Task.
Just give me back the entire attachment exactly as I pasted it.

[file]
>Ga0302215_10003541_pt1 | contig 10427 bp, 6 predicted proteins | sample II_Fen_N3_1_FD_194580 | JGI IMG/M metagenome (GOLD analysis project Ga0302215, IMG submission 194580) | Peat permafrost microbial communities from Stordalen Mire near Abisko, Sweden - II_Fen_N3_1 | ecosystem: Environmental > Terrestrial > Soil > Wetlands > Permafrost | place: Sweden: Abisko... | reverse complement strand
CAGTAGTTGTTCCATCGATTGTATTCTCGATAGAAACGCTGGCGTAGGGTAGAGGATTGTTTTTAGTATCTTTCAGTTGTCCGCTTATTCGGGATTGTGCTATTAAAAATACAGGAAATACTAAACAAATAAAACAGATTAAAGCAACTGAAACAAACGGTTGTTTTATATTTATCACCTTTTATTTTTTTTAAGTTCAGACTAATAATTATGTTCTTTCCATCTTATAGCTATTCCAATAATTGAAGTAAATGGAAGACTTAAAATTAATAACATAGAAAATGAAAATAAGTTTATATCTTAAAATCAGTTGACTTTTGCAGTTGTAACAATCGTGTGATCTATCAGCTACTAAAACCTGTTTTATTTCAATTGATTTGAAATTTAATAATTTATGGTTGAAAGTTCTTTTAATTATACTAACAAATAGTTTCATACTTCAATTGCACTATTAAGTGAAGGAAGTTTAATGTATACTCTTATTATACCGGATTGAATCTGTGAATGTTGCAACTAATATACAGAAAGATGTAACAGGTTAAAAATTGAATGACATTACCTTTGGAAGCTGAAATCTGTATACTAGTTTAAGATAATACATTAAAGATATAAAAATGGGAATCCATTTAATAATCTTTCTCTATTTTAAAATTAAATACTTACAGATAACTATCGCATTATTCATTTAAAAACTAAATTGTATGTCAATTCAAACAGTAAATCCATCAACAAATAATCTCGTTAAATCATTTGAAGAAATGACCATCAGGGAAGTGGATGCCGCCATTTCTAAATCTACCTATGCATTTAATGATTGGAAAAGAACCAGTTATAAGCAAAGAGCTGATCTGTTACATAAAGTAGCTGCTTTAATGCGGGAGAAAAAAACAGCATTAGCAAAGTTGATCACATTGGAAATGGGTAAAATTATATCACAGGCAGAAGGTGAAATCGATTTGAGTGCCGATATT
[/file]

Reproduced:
>Ga0302215_10003541_pt1 | contig 10427 bp, 6 predicted proteins | sample II_Fen_N3_1_FD_194580 | JGI IMG/M metagenome (GOLD analysis project Ga0302215, IMG submission 194580) | Peat permafrost microbial communities from Stordalen Mire near Abisko, Sweden - II_Fen_N3_1 | ecosystem: Environmental > Terrestrial > Soil > Wetlands > Permafrost | place: Sweden: Abisko... | reverse complement strand
CAGTAGTTGTTCCATCGATTGTATTCTCGATAGAAACGCTGGCGTAGGGTAGAGGATTGTTTTTAGTATCTTTCAGTTGTCCGCTTATTCGGGATTGTGCTATTAAAAATACAGGAAATACTAAACAAATAAAACAGATTAAAGCAACTGAAACAAACGGTTGTTTTATATTTATCACCTTTTATTTTTTTTAAGTTCAGACTAATAATTATGTTCTTTCCATCTTATAGCTATTCCAATAATTGAAGTAAATGGAAGACTTAAAATTAATAACATAGAAAATGAAAATAAGTTTATATCTTAAAATCAGTTGACTTTTGCAGTTGTAACAATCGTGTGATCTATCAGCTACTAAAACCTGTTTTATTTCAATTGATTTGAAATTTAATAATTTATGGTTGAAAGTTCTTTTAATTATACTAACAAATAGTTTCATACTTCAATTGCACTATTAAGTGAAGGAAGTTTAATGTATACTCTTATTATACCGGATTGAATCTGTGAATGTTGCAACTAATATACAGAAAGATGTAACAGGTTAAAAATTGAATGACATTACCTTTGGAAGCTGAAATCTGTATACTAGTTTAAGATAATACATTAAAGATATAAAAATGGGAATCCATTTAATAATCTTTCTCTATTTTAAAATTAAATACTTACAGATAACTATCGCATTATTCATTTAAAAACTAAATTGTATGTCAATTCAAACAGTAAATCCATCAACAAATAATCTCGTTAAATCATTTGAAGAAATGACCATCAGGGAAGTGGATGCCGCCATTTCTAAATCTACCTATGCATTTAATGATTGGAAAAGAACCAGTTATAAGCAAAGAGCTGATCTGTTACATAAAGTAGCTGCTTTAATGCGGGAGAAAAAAACAGCATTAGCAAAGTTGATCACATTGGAAATGGGTAAAATTATATCACAGGCAGAAGGTGAAATCGATTTGAGTGCCGATATT